So I think this will be a good project. Whether you love him, hate him or have no interest in him at all, I think few people could deny that the world lost a true musical genius when Prince died on April 21, 2016, more than three years ago now, and I’d like the opportunity to trace the career path that led him from basic obscurity into the lives and homes of millions of fans around the planet.

From standing outside burger joints sniffing the smell of cheeseburgers as a kid, hoping someone would take pity on him and buy him one, to ordering a helicopter to hoist a piano up into his room in a posh hotel, Prince, though hardly an overnight sensation, was, by the time he was in only his mid-twenties, one of the most successful and famous musicians in the world. How did he get there, and what did he sacrifice to become a star? How did his music begin, and how did it morph and change over the decades, transforming the music of the time in the process, and leading to major changes in how people bought, sold and created their product? How did he deal with emerging black music such as rap and later hip-hop, and how did he, unlike so many of his contemporaries of the time, avoid accusations of selling out and playing for white audiences, forgetting his roots? How did he break into film-making, actually winning an Oscar, and become a role model for future giants in the music world?

I think you’d better come and let me guide you through the purple rain…

So what will I be trying to achieve in this journal? Well, most of it is going to be a biography of Prince, almost all of that taken from Prince: Inside the Music and the Masks by Ronin Ro, which I’ve just finished reading. But apart from that aspect of it, I’ll be trying to track down all the rare and early music from Prince that I can. With his passing, it seems his ban on posting his music on the internet has been rescinded, so you can find a lot more on it now, and I’ll be combing the web for anything I can find. I’ll also be reviewing every single album - even those I’ve already reviewed - going in-depth into every single track on each one, to get and give you the best feel for the man’s music that I can manage.

I’m not necessarily a fan, as I said: I do like his music, but in reading his biography I’ve learned that a lot of the time he wasn’t that nice a guy. He treated a lot of women poorly, was very offhand and dismissive of his band, stepped on toes old and new, and seems to have suffered from the kind of arrogance only true genius can, a feeling that nobody else “got it”, and that he was the only one who knew what he wanted, how it should sound, how it should look. For a young artist, Prince very quickly took total control of his output, not only music but marketing, packaging, and eventually distribution too. He became one of the first to offer his music for free, and to build a successful subscription model, eventually managing to cut out the major labels in a move that would be copied and reflected through the music industry as the twenty-first century unfolded.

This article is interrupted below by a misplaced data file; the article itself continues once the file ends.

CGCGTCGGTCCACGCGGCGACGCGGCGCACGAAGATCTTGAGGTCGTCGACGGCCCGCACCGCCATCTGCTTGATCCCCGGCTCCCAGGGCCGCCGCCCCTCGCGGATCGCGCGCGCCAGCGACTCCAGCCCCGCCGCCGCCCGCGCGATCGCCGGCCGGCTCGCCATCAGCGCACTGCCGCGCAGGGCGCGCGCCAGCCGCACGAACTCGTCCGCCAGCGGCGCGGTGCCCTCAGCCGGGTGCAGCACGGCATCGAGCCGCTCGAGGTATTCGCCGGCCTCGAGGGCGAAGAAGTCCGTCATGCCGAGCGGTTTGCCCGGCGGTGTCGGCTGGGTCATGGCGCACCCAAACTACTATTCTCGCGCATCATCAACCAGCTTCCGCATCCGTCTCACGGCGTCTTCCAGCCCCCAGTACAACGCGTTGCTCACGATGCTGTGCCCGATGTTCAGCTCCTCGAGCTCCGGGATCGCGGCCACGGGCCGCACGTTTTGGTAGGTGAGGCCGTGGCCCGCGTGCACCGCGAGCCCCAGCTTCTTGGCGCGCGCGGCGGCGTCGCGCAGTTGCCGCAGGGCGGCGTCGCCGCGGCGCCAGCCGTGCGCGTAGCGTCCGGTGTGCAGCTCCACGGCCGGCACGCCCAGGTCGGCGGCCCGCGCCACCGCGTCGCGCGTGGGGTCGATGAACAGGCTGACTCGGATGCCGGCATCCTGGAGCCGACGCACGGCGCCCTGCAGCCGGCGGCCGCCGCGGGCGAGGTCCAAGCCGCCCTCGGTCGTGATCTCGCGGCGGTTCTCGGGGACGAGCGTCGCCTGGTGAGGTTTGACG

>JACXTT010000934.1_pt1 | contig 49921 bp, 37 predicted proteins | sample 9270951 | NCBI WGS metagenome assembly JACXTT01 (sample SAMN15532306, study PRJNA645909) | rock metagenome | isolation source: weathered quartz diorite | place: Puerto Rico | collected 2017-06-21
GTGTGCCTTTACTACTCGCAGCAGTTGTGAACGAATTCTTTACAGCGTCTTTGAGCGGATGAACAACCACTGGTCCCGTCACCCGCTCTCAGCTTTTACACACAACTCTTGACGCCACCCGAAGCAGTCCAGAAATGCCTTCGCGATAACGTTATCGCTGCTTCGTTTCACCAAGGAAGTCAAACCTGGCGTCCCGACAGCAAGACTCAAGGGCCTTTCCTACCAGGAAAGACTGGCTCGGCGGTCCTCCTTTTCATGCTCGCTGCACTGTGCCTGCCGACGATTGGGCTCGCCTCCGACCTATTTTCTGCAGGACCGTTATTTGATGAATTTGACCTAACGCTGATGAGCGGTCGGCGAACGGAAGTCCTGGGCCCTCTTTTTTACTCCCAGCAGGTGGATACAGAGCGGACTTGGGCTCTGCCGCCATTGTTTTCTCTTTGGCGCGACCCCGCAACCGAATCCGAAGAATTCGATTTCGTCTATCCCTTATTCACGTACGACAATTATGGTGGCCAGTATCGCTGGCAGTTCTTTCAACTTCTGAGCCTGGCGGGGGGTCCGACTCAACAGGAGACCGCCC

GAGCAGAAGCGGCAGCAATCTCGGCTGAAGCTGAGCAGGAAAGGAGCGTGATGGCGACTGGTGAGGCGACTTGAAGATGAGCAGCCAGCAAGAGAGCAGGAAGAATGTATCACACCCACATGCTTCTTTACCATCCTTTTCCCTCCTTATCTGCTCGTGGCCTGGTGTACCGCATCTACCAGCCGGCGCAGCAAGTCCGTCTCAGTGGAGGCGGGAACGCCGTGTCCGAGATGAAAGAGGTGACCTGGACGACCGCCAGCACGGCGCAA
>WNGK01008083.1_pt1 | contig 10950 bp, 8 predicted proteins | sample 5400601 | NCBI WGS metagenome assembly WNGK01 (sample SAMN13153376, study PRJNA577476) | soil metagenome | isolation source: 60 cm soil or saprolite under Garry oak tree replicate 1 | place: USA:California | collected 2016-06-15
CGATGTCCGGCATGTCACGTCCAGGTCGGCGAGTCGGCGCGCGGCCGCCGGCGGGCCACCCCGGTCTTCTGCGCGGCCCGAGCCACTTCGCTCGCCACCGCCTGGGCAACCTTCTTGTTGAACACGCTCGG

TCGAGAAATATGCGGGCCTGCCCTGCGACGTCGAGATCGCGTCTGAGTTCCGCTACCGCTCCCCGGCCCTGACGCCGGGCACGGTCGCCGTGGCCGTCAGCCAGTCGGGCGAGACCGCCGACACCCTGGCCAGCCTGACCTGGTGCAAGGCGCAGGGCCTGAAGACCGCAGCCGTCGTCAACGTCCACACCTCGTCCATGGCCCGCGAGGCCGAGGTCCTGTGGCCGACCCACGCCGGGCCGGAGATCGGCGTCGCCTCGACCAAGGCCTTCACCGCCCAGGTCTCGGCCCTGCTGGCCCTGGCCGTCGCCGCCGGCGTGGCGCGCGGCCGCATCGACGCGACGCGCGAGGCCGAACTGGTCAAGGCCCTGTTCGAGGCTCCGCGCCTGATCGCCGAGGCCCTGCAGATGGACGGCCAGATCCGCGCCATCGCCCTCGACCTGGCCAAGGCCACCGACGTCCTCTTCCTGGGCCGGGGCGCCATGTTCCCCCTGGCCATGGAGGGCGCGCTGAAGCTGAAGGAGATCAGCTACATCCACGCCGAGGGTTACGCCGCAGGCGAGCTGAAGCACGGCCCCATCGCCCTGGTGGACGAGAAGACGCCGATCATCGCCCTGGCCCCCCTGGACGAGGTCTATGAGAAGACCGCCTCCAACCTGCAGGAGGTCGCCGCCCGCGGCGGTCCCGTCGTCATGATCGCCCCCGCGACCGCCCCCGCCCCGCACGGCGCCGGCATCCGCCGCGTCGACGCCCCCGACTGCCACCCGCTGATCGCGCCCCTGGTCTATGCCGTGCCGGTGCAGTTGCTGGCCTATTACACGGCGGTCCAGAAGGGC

So I won’t be glossing over the bad, but neither will I be focussing on it. Everyone has good and bad in them, and few if any people are spotless. When it comes to famous people, you can shrink that small number by several factors. You don’t get on in the world by being nice, and you don’t survive, thrive even without being a little cold-hearted, single-minded and having an unshakeable faith in your own abilities. In short, to make it you have to often be something of a bastard, and this is not something Prince shrunk from.

I’ll be posting any photos or pictures I can find to back up the text, and researching further the issues discussed in Ronin Ro’s book, to see if others agree or not. Never a good idea to take one author as your sole source of information. I’ll be talking about the effect Prince had on music, marketing, the charts, film, art and the world in general. And as usual, any comments are welcomed.

So come with me now, and let’s walk through that heavy purple curtain together, and see what’s on the other side.